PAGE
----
India announced its ‘Look East’ policy in 1991, but it’s only much more recently that it has actually started looking in that direction, thanks largely to concerns over China’s rapidly growing military and diplomatic clout. Now, India is intensifying its diplomatic outreach to its neighbours—or, more precisely, to China’s next door neighbours.
The long list of Indian outreach targets currently includes Japan, South Korea, Vietnam, Burma, Malaysia and Singapore. And it has now been extended to another Southeast Asian nation: Indonesia.
Diplomatic ties have existed between the two for 60 years, though it was not until 2005 that they signed a strategic partnership deal, followed by a new action plan two years later.
Last month, the two nations discussed ways of further invigorating their now robust bilateral relationship as visiting Indonesian President Susilo Bambang Yudhoyono held talks with Prime Minister Manmohan Singh in New Delhi. Both countries are China-wary, and both are troubled by the scourge of terrorism.
The importance India attaches to Indonesia can be gauged by the fact that the Indonesian president was the chief guest for India’s Republic Day parade on January 26, an honour that India has for years reserved for select nations with which it intends to step up its strategic ties.
Interestingly, the Indonesian president unequivocally condemned terrorism in all its forms and manifestations, a far cry from Chinese Premier Wen Jiabao’s complete silence on the subject during his recent India visit. A further development was that the two leaders agreed to hold summit-level meetings on the sidelines of multilateral events, which will inevitably lead to annual bilateral summits between the two powers. The two leaders also announced the establishment of an Eminent Persons’ Group to prepare a blueprint for India-Indonesia relations over the next 15 years.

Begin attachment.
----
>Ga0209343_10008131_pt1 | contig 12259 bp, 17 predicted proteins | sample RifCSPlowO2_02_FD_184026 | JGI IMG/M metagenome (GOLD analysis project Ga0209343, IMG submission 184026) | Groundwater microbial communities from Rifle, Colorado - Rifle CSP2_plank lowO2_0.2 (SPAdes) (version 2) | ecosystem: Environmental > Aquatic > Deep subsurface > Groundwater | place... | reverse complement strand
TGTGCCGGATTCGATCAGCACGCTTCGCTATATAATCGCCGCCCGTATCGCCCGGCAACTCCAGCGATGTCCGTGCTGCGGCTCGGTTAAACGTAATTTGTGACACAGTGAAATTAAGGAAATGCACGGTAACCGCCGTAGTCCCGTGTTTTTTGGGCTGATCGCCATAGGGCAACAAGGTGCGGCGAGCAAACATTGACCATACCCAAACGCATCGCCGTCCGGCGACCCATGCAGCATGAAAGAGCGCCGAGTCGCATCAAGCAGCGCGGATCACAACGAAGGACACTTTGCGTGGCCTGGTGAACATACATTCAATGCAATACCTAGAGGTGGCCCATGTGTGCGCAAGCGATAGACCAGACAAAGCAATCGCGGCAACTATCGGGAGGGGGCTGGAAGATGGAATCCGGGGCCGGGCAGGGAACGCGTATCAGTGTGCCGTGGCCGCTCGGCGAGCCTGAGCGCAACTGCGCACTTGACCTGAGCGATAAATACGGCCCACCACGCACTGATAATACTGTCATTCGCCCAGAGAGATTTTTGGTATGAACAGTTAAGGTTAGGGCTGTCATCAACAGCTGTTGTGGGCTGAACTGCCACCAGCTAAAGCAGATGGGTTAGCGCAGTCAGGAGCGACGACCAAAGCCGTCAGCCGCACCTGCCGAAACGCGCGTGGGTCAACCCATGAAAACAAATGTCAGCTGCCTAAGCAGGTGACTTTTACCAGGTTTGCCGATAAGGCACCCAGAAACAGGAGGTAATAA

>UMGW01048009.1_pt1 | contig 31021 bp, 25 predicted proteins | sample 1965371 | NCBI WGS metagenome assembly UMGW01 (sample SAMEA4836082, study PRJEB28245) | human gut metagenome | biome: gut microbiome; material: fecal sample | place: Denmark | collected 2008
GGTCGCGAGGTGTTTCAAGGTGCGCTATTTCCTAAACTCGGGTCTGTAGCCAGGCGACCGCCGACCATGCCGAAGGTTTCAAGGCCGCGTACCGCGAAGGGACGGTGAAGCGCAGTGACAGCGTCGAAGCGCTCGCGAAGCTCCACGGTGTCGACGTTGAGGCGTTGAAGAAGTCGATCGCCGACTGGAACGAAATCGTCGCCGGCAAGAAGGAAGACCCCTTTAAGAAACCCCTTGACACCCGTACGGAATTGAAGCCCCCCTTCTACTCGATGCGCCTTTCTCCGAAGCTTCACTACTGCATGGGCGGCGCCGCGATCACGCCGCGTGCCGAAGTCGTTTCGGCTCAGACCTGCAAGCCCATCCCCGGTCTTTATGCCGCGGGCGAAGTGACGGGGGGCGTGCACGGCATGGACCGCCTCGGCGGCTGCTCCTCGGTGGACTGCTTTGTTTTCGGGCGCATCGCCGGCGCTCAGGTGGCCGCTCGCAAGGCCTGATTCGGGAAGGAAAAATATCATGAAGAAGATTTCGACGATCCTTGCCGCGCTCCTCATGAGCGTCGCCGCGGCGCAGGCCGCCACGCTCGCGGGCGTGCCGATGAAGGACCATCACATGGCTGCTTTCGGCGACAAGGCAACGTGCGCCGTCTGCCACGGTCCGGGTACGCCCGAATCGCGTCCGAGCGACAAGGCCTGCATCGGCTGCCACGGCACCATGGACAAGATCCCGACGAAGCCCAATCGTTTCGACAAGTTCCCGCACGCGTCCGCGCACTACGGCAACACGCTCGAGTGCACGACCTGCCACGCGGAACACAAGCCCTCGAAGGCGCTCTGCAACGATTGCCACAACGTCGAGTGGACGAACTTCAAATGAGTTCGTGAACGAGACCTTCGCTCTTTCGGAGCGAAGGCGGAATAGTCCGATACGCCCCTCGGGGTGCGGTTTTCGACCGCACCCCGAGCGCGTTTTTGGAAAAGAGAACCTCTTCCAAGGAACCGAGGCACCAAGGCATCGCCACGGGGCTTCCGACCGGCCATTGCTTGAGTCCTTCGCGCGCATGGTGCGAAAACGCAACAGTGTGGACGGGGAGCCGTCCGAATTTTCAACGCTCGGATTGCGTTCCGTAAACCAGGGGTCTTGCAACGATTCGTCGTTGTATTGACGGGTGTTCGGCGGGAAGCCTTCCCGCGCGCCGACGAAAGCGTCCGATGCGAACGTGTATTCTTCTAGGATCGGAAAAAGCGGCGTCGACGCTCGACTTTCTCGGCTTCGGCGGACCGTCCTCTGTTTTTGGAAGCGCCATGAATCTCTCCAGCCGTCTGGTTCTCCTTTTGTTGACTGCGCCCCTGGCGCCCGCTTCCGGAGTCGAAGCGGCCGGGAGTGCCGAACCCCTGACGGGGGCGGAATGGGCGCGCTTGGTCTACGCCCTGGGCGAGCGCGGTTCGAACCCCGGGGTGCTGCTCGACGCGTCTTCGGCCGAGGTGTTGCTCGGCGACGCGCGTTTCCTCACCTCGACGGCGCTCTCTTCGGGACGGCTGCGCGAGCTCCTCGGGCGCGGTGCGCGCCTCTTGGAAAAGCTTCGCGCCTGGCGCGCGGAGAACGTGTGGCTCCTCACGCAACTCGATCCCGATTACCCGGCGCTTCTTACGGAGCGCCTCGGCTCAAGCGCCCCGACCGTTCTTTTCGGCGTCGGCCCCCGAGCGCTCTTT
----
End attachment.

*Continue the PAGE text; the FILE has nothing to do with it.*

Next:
Also during Yudhoyono’s visit, the two countries signed 18 memoranda of understanding agreements worth $15.1 billion on a wide range of areas as diverse as infrastructure, manufacture and mining. Yudhoyono sought to drive home the importance of India-Indonesia synergies when he pointed out that both nations are members of the G-20 and have vibrant economies—the combined GDP of the two is a hefty $2.5 trillion.
The two leaders expressed satisfaction at growing bilateral trade and investment ties and set a new target for boosting bilateral trade to $ 25 billion by 2015—an achievable target, as India-Indonesia trade has tripled over the last five years. Yudhoyono also highlighted the fact that India’s investment in Indonesia has grown from $11.6 million in 2007 to $44 million in 2010, and he invited Indian industry to invest in his country as it offers an conducive industrial environment with handsome returns on overseas as well as domestic investments.
A joint statement issued at the end of Singh’s talks with Yudhoyono said the two leaders noted ‘the development of active cooperation through numerous frameworks governing defence, science and technology, space cooperation, agricultural science, culture, tourism and youth affairs and sports.’
The two leaders also acknowledged cooperation over a range of fields and concerns including education, renewable energy, disaster management, small and medium enterprises and climate change.
Needless to say, China will almost certainly be watching India’s diplomatic moves very closely. Its response will be well worth watching.